Blabberbox:Random blog-like posts from pftq.Share on Twitter

God's Flashlight

September 20th, 2016 | Posted by pftq in Ideas | #
This is also available as the first chapter of the book on Amazon.

I was thinking about light the other day and how we only see a very narrow part of the spectrum (visible light).  A funny thought came to mind that if we were able to see higher-energy light like x-rays, we would actually not be able to see most of the world, first because there aren't enough x-rays but second because even if there were a lot of x-rays, it'd go through most things on Earth, so we'd only see the densest matter like bone and rock.  In other words, something with x-ray vision wouldn't be able to see our flesh and blood.  They might think creatures like us have telepathy or telekinesis because the parts of us that connect our bones or contain our vital processes are invisible.  And then something with even higher-energy vision, such as gamma rays, wouldn't be able to see us at all.  The whole time we think we are living in daytime, to these creatures, it would be pitch-black night.  Such a creature would likely have to be made of extremely dense matter to not only survive but actually thrive in an environment of high-energy light, where it is normal to constantly be bombarded by the likes of x-rays and gamma rays.  They would likely be so dense they probably wouldn't even notice if they passed right through the softer materials they couldn't see; they'd literally walk right through us and not flinch.  It gets difficult to speculate any further on such a universe from this angle.  Just trying to picture a creature made of lead or mercury is too out there.

But what if we took this in the opposite direction instead? What if there were creatures that could see much lower-energy light than us? We already know that some creatures have what we dub night vision, in that when it's dark to us due to the lack of visible light, these creatures can still see, and some do this by using the infrared spectrum which is lower in energy than visible light but more abundant in their environment.  The best example is the bottom of the ocean, where it's pitch-black to us, yet there are whole ecosystems of creatures that live and see in this darkness via other spectrums of light.  The most interesting part is both our previous points about higher-energy creatures fit right in.  Just as x-rays see through our flesh and blood, our visible light often sees right through their skins into their internal organs and probably even harms them.  In fact, one of the biggest critiques of our ocean explorations is that we so carelessly shine our flashlights on all the deep sea creatures without realizing that we are literally burning their eyes out.  The second point about density is also spot on.  Some deep sea creatures, such as the blobfish, are actually made up of matter less dense than the water they're swimming in.  Suddenly, all this speculation is becoming eerily less farfetched.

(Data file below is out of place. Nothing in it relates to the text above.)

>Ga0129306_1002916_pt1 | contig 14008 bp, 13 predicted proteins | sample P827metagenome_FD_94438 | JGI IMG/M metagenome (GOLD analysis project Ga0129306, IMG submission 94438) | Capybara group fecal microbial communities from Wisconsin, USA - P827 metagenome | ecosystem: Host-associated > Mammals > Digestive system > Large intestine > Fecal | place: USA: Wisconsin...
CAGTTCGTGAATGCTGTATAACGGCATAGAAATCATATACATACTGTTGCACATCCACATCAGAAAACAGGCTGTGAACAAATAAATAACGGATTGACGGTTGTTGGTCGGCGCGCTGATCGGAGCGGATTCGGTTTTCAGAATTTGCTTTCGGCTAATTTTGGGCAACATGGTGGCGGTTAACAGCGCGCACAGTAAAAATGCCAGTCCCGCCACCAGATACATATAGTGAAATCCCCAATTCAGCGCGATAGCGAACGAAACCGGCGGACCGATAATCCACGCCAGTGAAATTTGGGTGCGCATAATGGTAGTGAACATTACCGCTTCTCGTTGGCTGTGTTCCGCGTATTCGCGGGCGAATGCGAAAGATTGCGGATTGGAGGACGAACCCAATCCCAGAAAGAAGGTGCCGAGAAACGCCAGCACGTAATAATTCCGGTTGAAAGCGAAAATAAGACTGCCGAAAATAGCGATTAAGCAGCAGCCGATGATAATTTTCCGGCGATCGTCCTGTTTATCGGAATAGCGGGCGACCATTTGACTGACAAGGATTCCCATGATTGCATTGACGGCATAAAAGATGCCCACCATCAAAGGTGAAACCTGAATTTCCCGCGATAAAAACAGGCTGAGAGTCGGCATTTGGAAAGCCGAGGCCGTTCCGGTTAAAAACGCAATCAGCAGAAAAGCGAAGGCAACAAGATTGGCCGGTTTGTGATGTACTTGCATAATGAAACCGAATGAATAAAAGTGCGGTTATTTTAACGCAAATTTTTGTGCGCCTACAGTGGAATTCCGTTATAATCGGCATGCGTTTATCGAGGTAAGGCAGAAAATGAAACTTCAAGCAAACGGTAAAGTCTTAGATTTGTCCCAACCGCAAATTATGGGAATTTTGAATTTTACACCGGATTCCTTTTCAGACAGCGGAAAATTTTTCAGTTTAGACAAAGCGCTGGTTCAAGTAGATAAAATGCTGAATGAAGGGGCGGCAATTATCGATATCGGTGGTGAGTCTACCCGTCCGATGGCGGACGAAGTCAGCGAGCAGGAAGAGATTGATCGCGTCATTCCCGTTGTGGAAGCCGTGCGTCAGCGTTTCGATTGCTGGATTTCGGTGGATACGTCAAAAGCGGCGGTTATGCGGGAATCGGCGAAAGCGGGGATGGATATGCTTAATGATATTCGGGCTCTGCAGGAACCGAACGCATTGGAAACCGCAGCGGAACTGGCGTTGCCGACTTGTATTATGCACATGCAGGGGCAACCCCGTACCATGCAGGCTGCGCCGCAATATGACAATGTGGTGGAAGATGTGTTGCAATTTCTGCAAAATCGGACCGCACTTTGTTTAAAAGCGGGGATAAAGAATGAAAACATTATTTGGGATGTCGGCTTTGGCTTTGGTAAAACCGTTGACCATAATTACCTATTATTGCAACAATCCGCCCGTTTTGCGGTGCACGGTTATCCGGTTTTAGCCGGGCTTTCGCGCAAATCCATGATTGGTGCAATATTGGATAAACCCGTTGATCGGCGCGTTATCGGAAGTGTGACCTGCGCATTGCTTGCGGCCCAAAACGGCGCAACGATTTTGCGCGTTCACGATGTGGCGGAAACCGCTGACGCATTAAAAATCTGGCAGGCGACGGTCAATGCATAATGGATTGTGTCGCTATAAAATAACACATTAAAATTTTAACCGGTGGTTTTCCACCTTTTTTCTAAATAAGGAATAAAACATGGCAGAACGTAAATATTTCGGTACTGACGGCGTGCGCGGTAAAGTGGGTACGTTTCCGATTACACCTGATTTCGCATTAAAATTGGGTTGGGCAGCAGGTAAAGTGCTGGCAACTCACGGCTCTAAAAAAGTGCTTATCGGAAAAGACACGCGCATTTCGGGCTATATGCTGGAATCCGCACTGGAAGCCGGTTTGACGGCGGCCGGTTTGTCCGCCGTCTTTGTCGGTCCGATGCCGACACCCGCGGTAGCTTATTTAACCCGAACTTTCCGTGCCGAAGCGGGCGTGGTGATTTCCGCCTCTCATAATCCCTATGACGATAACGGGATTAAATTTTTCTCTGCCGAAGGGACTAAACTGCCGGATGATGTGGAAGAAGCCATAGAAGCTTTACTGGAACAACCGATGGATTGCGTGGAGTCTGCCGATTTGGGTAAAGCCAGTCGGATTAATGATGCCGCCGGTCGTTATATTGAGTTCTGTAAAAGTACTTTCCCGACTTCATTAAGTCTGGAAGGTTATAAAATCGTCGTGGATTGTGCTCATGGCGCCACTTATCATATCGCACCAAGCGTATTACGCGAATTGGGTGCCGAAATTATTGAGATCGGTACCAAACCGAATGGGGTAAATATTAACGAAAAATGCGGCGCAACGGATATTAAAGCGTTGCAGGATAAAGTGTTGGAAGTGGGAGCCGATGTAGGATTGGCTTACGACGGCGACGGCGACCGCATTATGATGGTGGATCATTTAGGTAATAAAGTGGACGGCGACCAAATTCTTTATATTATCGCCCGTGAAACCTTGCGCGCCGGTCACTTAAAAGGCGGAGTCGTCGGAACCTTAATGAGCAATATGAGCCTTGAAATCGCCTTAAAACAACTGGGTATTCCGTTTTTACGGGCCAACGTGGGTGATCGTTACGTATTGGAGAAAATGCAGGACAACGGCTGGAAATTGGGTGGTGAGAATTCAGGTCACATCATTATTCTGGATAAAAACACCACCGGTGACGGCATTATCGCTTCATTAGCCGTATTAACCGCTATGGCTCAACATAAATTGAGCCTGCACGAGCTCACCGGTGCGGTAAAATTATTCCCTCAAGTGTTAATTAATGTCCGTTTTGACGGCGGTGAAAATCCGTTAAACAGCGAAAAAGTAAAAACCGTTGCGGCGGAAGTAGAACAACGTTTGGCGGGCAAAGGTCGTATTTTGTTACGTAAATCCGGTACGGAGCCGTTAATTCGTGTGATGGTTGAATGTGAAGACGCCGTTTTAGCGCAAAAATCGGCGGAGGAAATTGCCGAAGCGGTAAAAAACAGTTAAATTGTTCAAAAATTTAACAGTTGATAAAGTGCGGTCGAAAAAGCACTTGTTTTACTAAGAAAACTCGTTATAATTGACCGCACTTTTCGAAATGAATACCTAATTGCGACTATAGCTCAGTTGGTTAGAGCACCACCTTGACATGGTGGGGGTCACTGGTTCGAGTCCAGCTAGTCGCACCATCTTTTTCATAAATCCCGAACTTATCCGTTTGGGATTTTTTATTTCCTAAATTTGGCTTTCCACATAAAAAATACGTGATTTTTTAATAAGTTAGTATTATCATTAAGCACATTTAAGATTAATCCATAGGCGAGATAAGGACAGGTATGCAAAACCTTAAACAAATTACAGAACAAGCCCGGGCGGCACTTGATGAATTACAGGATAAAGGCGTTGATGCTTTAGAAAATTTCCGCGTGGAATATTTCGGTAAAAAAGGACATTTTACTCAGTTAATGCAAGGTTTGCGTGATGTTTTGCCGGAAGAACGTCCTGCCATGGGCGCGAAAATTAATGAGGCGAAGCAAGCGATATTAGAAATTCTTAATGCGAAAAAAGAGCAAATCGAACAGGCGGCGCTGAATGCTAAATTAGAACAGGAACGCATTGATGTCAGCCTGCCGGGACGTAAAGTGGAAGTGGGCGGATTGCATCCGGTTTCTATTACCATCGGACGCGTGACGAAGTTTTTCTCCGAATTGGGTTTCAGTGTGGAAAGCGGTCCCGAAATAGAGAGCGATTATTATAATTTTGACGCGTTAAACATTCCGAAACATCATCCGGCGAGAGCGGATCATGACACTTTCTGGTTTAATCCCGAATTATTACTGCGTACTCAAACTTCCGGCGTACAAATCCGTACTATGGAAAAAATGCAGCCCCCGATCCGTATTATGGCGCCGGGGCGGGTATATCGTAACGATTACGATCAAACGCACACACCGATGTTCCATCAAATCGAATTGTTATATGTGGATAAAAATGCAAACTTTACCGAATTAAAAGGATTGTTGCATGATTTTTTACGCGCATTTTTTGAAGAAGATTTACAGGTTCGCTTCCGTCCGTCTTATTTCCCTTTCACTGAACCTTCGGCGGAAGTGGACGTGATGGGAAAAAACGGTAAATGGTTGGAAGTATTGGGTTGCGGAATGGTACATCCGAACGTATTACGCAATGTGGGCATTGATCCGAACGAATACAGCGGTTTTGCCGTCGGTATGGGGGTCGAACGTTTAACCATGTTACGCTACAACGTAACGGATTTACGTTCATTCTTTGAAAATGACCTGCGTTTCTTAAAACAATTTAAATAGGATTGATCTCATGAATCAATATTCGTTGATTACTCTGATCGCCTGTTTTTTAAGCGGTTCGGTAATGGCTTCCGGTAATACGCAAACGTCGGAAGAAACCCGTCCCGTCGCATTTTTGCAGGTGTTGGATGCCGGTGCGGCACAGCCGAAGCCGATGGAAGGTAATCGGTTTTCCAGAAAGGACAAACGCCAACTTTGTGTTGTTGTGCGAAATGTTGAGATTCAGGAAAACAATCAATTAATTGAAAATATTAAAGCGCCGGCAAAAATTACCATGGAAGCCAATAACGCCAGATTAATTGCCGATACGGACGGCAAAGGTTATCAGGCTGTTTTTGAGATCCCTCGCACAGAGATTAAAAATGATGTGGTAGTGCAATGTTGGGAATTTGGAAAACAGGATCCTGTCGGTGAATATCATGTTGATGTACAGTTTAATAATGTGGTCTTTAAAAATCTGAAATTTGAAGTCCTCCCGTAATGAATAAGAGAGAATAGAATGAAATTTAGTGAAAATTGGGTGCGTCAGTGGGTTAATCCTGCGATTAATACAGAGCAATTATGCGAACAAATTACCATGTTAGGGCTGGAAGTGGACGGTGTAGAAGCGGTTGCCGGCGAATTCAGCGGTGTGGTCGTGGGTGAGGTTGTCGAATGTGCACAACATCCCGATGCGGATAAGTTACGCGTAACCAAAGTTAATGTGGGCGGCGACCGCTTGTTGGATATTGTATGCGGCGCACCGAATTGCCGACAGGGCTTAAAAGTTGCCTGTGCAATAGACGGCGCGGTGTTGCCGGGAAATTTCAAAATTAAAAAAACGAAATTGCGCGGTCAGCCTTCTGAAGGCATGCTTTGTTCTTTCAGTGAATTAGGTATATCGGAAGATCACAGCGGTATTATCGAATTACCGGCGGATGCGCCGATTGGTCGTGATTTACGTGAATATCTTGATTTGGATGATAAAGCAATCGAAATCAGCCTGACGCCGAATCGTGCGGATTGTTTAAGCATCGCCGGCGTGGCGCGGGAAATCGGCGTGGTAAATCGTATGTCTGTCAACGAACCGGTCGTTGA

What if we...[More]
290 unique view(s)

Free Will from Determinism

September 11th, 2016 | Posted by pftq in Ideas | #
Free will can arise from a deterministic universe, just as life arises from the inanimate, just as infinite arises from the finite.  The same numbers that compute finite values can compute infinity, the same atoms that create inanimate matter can create life, and the same laws of physics that lead to cause-and-effect can lead to free-willed agents on the stage that is fate.
466 unique view(s)

The True Potential of Ripple and XRP

September 3rd, 2016 | Posted by pftq in Ideas | #
"Anything can be traded, issued, and sent in real time anywhere in the world."

Note: This post is my own recollection from 2013, when there were only a handful of cryptocurrencies (before even Ethereum existed).  Most the points made here, however, can be applied to blockchain in general as a high level of what the technology really capable of.

     I first heard of Ripple and its cryptocurrency token XRP back in 2013.  At the time, it was obscure but considered one of the more promising alternatives to Bitcoin.  Not only did it reduce Bitcoin's minutes-to-hours settlement time to mere seconds, it allowed anyone to create new symbols to represent practically anything - new currencies, companies, debt, even countries or people - anything - with just a few mouse clicks.  Just like that, your new symbol was then tradable 24/7 by anyone with its value determined completely by the free market.  Ripple was not just a currency; it was literally a global decentralized exchange.  Already there were symbols to represent the US dollar, the Euro, gold, even other cryptocurrencies like Bitcoin, and just like the base currency XRP, these could all be traded or sent within seconds.  On top of that, the technology did not require mining, meaning the energy costs of the millions of computers crunching computations to maintain Bitcoin would be unnecessary.  Best of all, the technology was already done and live.  Anyone could create an account on the Ripple website and use this functionality firsthand.